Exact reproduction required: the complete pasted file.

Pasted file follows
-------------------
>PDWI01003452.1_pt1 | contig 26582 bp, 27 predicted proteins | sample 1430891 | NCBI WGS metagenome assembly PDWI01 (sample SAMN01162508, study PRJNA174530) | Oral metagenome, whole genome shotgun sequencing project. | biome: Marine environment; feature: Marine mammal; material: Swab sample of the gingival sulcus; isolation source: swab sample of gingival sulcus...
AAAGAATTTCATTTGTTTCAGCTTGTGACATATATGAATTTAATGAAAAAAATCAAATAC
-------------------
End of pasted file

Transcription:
>PDWI01003452.1_pt1 | contig 26582 bp, 27 predicted proteins | sample 1430891 | NCBI WGS metagenome assembly PDWI01 (sample SAMN01162508, study PRJNA174530) | Oral metagenome, whole genome shotgun sequencing project. | biome: Marine environment; feature: Marine mammal; material: Swab sample of the gingival sulcus; isolation source: swab sample of gingival sulcus...
AAAGAATTTCATTTGTTTCAGCTTGTGACATATATGAATTTAATGAAAAAAATCAAATAC